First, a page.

The yogic answer to the Stitch’n’Bitch!  Join our Mala Circle to learn and relax while you create your very own mala!  Free for those who already  know how to make a mala and bring their own supplies, $20 for those needing the workshop instruction. Ananda Shala Instructor Irene Jericho will share her method for creating a Mala, a strand of 108 beads used for meditation.Create one for yourself or as a beautiful gift for a special person in your life.  A mala is a necklace of 108 beads commonly worn and used by yogis for for keeping count while reciting, chanting, or mentally repeating a mantra. This practice is known in Sanskrit as “japa.” Malas are as personal as the yogis who wear them–let your creativity shine in this fun, interactive workshop. Irene will provide good beading thread to string your mala, instruction, a handout detailing the technique we will use, examples of mantras, and other tips and tricks for getting the most out of your mala.  Facebook event and supply list here, click here to register if you plan to take the workshop portion.
Thursday, January 1st, 7 pm at the Unitarian Universalist Congregation of Frederick
New Year’s Day Purification Ritual
Enter 2015 from a centered place of peace. Release the energies of the last year, and set a harmonious tone for the year to come. Sacred Space will be held from 7 to 9 pm in the Sanctuary of the UUCF.  Attendees are invited to move through the Elements, releasing the shadows of 2014 as they go. Elemental Guides will be available at each Quarter to offer a way to move into the energy of a new year. End your Purification journey with a walk to the center of the Labyrinth to receive any messages for the new year. All are welcome to attend.  Free will donations are welcome.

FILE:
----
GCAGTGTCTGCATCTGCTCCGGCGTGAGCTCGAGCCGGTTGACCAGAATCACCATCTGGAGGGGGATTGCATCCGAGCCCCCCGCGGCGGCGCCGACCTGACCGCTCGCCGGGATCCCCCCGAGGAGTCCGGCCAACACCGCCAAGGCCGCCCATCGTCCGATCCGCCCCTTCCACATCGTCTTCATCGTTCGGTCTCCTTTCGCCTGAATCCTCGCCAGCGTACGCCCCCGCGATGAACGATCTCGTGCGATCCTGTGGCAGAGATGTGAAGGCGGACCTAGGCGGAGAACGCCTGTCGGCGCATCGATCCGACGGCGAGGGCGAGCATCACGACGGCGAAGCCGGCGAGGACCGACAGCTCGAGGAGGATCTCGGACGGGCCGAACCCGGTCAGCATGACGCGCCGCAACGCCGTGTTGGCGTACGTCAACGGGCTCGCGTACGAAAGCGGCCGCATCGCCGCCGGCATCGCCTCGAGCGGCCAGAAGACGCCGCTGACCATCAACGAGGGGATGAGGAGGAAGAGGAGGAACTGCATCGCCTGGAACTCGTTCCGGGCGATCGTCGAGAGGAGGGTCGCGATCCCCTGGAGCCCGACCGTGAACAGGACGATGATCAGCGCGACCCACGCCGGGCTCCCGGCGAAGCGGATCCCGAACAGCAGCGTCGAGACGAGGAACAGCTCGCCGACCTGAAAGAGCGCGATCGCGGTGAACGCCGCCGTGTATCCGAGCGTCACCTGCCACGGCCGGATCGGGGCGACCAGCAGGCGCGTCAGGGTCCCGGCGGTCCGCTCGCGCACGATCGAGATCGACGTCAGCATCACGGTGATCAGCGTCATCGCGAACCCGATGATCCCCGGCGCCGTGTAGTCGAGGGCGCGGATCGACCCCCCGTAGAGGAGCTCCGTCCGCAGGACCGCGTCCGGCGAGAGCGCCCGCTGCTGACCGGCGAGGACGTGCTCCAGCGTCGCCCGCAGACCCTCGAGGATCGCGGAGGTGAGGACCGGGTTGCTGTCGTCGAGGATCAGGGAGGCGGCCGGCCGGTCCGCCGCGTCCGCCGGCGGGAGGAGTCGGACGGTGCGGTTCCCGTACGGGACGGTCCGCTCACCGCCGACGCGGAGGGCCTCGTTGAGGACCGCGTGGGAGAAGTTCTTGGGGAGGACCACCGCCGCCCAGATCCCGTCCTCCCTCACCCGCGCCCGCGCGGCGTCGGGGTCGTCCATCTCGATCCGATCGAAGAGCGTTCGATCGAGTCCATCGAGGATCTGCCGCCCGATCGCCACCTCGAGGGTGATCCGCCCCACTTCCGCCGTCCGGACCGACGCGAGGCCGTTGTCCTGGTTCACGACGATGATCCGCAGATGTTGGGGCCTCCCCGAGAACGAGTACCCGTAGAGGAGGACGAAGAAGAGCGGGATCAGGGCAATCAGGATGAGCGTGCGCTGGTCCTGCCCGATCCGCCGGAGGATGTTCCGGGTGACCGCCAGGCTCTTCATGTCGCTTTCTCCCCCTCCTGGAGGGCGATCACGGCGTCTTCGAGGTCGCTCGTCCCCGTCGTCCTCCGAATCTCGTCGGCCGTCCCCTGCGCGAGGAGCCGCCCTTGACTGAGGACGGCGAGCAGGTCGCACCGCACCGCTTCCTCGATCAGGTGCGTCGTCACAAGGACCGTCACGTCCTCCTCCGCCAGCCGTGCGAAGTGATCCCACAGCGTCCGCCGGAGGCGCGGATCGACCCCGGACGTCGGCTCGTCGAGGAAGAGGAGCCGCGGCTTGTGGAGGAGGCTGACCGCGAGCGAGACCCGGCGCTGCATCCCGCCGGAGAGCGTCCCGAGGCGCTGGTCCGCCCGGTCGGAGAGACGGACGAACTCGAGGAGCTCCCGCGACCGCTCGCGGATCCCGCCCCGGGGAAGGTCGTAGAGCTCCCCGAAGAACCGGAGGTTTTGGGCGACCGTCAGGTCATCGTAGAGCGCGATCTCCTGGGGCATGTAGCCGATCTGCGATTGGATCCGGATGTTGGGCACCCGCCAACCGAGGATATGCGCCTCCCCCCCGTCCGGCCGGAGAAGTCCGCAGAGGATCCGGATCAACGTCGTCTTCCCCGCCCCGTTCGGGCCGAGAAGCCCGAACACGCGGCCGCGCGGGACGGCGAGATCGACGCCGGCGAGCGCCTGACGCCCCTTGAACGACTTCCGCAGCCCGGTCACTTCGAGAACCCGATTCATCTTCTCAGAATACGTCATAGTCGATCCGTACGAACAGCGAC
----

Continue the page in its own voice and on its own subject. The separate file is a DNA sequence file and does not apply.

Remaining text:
Friday, January 16th, 7 pm
Darkest Yoga at Ananda Shala Yoga and Pilates Studio
Inspired by Black Yo)))ga in Pittsburgh and Tough Love Yoga in Atlanta while paying homage to our area’s own Darkest Hour, Darkest Yoga combines flow yoga and atmospheric heavy metal to serve the greater Washington, D.C. community.  Irene Jericho (RYT 200) will be guiding you through your 75-minute moving meditation with some killer tunes over the PA. Enjoy a stripped-down, alignment-focused, no-fluffy-stuff yoga class with Ananda Shala’s own Heavy Metal Yogini.  Cost: $15 in advance/ $20 at the door
Sunday, February 1st, 7 pm
Kindling the Fire Within: An Imbolc Yoga Practice at Ananda Shala Yoga and Pilates Studio
Winter’s darkness lingers with us still. Naked branches scrape the sky and night falls early. We crave the warmth of summer while we navigate an often snow-covered landscape. Yet in the midst of night, there is a glimmer of brightness–a tangible reminder of the sun-filled days yet to come. This light in the cold winter stillness is Imbolc. The word Imbolc is derived from the Gaelic word “oimelc” which means “ewes milk”. Herd animals have either given birth to the first offspring of the year or are expecting new life very soon. Join Irene Jericho for a transformative Imbolc yoga practice as we ignite the fire within and find warmth from the heart out. Live hand drumming will accompany the journey from darkness to light, from stillness to asana, from silence to music. Ignite your own Winter Fire, and allow the light to carry your practice into spring.  Participants are encouraged to wear white or light-colored clothing to practice in.  Cost: $20